Of course, perhaps Saulnier’s greatest asset is his lead actor – Macon Blair was faced with the unenviable task of making Dwight at once both childlike and savagely capable, a feat made all the more demanding by how the narrative requires him to resist caricature at every turn. While Saulnier is happy to indulge in the pulpier side of things (perhaps even a tad too much at the very end), Dwight’s adventure only works if his flexible morals and slippery sense of purpose remain relatable so that viewers can be allowed to appreciate the character’s struggle with his dissolution into violence. Blair, who makes a memorable bid to become the Joe Lo Truglio of the genre world, is more than up to the challenge, combining wide-eyed deadliness with the disarming lucidity of his conviction to create a memorable antihero worthy of Saulnier’s exquisitely crisp cinematography (continuing the recent trend of polymath filmmakers, the director shot the movie himself). —Film.com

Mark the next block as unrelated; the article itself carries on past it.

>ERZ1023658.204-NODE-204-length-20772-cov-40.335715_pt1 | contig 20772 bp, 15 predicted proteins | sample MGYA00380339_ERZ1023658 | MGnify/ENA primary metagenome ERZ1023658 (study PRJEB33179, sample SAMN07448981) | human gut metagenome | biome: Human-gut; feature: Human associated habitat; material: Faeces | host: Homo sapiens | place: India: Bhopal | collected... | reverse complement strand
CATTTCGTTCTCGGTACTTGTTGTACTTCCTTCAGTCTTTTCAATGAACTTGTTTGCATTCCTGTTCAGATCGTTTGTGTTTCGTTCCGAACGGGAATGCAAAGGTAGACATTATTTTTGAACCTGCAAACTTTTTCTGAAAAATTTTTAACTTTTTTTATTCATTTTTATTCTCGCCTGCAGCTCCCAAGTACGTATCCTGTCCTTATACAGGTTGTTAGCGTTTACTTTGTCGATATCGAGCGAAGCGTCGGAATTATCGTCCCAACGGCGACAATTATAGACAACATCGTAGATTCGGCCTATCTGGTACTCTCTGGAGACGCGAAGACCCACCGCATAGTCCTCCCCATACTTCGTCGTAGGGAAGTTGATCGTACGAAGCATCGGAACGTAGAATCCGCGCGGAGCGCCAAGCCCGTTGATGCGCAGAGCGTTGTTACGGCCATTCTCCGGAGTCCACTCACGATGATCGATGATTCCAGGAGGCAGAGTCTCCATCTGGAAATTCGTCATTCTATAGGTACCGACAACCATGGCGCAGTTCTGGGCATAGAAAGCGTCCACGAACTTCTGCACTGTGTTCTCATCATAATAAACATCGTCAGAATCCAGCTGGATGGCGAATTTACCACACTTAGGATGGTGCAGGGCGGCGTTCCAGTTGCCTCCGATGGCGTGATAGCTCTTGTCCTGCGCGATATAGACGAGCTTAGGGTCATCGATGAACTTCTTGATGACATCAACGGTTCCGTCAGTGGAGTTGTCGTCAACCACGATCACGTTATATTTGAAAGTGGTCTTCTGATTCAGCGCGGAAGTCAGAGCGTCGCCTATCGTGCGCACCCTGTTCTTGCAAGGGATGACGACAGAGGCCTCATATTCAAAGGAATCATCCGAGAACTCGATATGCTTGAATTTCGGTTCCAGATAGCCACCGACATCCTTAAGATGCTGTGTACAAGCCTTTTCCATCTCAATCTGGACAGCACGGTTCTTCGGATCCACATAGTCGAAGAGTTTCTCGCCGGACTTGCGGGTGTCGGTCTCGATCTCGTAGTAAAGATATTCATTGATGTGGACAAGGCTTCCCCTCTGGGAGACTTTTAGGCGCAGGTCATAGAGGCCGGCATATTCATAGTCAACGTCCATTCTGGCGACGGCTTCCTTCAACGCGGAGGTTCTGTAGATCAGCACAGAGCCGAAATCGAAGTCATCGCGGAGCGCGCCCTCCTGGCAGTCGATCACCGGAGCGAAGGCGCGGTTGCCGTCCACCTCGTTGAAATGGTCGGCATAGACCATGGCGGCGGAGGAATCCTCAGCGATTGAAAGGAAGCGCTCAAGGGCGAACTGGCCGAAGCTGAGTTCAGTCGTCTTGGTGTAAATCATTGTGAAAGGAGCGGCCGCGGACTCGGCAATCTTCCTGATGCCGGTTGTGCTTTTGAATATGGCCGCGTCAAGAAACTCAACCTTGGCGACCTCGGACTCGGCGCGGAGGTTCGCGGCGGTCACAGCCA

Saulnier’s first film was the underseen but wickedly funny “Murder Party.” That picture was a lark; a comedy about a group of hipsters who were torn between natural sadism and the thought that killing innocents was passé. That ironic distance is absent from Saulnier’s much more accomplished second feature, one that never leaves Dwight’s perspective, and therefore his broken prioritization of what will keep him out of danger. There are no moments of safety once Dwight has committed his first sin, and as such there are no moments of safety in “Blue Ruin.” Saulnier has made a film of almost unbearable tension, a no-frills pressure cooker that rattles the senses not just for what occurs (the brief moments of violence are convincingly staggered and upsettingly abrupt), but for what’s waiting just off screen at every turn. It’s easily the most suspenseful American film of the year, a thriller that feels like lightning across a quiet night sky; sudden, terrifying, and excitingly singular. —The Playlist